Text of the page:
If you’re Singaporean, you’d mostly like have eaten at a zi char stall before. And you can’t have missed out on a classic zi char dish like Coffee Pork Ribs. For non-Singaporeans, zi char dining is a concept rather unique to Singapore and Malaysia. A zi char stall or restaurant would be a frills-free and affordable dining place where Singaporeans can dig into a wide range of delicious nibblets from Golden Pumpkin Prawns (Zion Road anyone) to Salted Egg Yoke Calamari (Wah Chee at Dover) to our famous Chilli Crab (anytime, anywhere). A zi char stall is a place where you can find a myriad of the most interesting and innovative dishes, kudos to our creative and diligent chefs behind the woks.
As easily homesick and hungry Tummy Trolls, we try to recreate a taste of home although Coffee Pork Ribs isn’t exactly the easiest dish to start with. I had intended this entry to be Step-By-Step, but alas, my memory fails me because I really can’t recall the exact proportions of the seasoning and ingredients that went into the marinate, the key to making delicious Coffee Pork Ribs. The taste test of Coffee Pork Ribs also tends to be more subjective than objective – Some people love the bitter after-taste of the coffee, some people like it all sticky-sweet while others prefer theirs with a complex salty-sweet flavour. I like mine salty-sweet so you’d see unusual seasoning with the likes of Shao Xing wine and Greek honey. Nevertheless, enjoy our quick guide to making Coffee Pork Ribs!
The brief steps to making Coffee Pork Ribs:
These are 2 long prime ribs, (poorly) chopped into chunks, pre-roasted in the oven instead of being deep-fried. If I had a wok that could accommodate deep-frying, I would deep fry the ribs, but I don’t, so the oven should is the next best option. Deep-frying not only makes the ribs more crispy and delish, it also seals in the juices lest the meat turns too tough and chewy later in the cooking process.
Roasting the ribs should do the same as long as you are careful not to overcook them! Slapped with a layer of vegetable oil, salt, sugar and pepper, we pre-roasted the ribs at Gas Mark 5 for close to 30 minutes, wrapped in foil to retain the juicy goodness. Alternatively, you may choose to sear the ribs on a grill or a skillet although that might be prone to premature charring of the ribs.
Here is where everything becomes a bit messy – I know I added in quite a bit of coffee powder, lots of sugar, a little salt, a teaspoon of oyster sauce, some Shao Xing wine… But I sincerely forgot how much of each I put. The priorities of writing an accurate recipe just bypassed me when I was busy trying to create the “right taste” by pouring a bit of this and that by instinct. Please forgive me.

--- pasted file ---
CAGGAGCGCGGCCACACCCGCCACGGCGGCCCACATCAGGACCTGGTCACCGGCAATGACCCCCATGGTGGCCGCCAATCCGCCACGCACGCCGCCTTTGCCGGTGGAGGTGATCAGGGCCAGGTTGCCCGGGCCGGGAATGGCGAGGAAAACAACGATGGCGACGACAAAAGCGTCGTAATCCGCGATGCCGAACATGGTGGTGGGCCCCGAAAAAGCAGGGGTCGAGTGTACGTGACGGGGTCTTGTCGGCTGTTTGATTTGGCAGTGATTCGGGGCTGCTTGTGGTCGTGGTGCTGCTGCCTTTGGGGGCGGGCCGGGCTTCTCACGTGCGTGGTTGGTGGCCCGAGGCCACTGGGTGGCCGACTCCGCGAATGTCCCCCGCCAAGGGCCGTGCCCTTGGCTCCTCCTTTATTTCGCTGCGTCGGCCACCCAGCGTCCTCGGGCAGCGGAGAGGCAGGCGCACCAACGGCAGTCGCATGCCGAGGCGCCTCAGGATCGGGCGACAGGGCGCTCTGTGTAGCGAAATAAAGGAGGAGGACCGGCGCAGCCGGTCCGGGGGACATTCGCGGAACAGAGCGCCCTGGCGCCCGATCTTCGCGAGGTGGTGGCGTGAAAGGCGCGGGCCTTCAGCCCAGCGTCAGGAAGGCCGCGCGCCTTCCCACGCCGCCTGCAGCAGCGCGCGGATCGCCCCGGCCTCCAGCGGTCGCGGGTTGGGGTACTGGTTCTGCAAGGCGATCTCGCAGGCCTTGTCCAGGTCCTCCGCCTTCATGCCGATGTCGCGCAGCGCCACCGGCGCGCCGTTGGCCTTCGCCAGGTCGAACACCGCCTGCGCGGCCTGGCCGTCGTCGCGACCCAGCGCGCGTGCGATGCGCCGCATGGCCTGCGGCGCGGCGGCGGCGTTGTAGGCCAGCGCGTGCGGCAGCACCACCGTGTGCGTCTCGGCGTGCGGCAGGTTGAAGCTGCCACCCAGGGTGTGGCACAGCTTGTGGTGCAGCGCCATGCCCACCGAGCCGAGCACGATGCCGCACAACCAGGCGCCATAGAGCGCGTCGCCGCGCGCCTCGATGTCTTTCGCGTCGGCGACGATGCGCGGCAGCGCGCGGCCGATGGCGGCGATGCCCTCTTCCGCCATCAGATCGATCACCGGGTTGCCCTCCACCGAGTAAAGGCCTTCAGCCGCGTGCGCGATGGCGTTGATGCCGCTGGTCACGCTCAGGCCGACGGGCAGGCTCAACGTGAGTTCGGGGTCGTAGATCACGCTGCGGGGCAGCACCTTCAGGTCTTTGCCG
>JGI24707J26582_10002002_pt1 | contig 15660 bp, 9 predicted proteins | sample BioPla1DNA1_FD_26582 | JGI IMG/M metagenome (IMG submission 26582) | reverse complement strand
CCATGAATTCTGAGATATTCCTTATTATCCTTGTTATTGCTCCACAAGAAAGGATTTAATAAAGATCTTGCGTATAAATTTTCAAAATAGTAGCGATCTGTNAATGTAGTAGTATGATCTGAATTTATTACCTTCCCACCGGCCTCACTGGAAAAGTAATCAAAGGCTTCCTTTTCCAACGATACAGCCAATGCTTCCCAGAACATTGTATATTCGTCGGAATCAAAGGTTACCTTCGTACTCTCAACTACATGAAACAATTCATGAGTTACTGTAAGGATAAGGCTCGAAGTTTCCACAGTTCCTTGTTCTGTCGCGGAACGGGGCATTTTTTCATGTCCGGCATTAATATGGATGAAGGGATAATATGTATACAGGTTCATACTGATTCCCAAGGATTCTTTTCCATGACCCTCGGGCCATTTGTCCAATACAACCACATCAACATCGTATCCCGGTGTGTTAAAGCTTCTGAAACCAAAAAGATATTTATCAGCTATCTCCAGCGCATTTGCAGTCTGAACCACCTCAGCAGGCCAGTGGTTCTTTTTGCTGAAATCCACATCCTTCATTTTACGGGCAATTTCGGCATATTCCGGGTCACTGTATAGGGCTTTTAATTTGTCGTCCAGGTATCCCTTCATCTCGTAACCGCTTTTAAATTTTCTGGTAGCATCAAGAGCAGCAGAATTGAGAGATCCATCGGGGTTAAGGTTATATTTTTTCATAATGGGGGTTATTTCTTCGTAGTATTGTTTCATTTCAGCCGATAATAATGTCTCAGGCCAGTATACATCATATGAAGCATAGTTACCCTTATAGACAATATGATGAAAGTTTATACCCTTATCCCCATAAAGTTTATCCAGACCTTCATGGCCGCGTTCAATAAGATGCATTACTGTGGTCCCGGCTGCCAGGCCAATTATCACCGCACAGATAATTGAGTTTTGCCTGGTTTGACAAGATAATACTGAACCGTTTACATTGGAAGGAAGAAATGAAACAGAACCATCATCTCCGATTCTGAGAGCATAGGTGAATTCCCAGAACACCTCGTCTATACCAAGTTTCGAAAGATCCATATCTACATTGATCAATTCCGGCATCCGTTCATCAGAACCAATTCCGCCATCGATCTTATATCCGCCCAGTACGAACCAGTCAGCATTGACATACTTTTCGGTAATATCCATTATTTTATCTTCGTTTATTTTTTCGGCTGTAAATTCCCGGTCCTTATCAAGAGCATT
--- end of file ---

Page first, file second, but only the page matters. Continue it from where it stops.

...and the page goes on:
We used coffee granules, but instant coffee powder should work and might work even better. After all I don’t think our zi char stalls actually use coffee powder of too high a quality do they? The sweeter instant coffee mix might help to offset the bitter acidity of the coffee, perhaps also requiring less sugar in the marinate then.
If you want the ribs to be bursting with flavour, try soaking them in the marinate for 30minutes and more. I soaked them for close to an hour if I am not wrong. They were so soaked that the initially golden-brown ribs turned into a very dark shade of brown!
After browning some coarsely chopped garlic I proceeded to sear the ribs in the pan at medium-high heat. Char the ribs slightly for the extra crisp but be sure not leave them all black from soot.
Then pour in a desired amount of marinate. It should sizzle like mad because the marinate contains a lot of water – Be careful! It was splattering crazily when we did this, albeit in a good way. I took this opportunity to lick the splattered gravy spot off my hands heh heh heh.
I hope you didn’t believe me. ;)
Last but not least, stir in some dissolved corn starch into the ribs to create the sticky, gooey texture of the sauce! Turn off the heat before you put the corn starch in – If not the corn starch might just turn into lumpy blocks without integrating into the marinate.
Would be lovely with a garnish of white sesame seeds or almond flakes.
The cooking’s all very fast and furious and as a good and reputable zi char chef would tell you, the control of the heat/fire is paramount when cooking a dish like Coffee Pork Ribs. We can’t say much about this because we had neither a gas stove nor a proper wok. But it’s right… I’d had too many bad experiences with over-fried ribs (resulting in dry and tough meat) or intensely bitter sauces that entirely mask the natural flavours of the pork and I’m rather relieved that we have done a relatively better job here. We would, however, love to hear from you on your ideal Coffee Pork Ribs. Bitter, sweet, salty-sweet? Crispy and crunchy, or soft and tender? Just participate in the poll at the bottom of the page! Once again, thank you all for the support towards Tummy Troll :)
Posted by #phangchewfat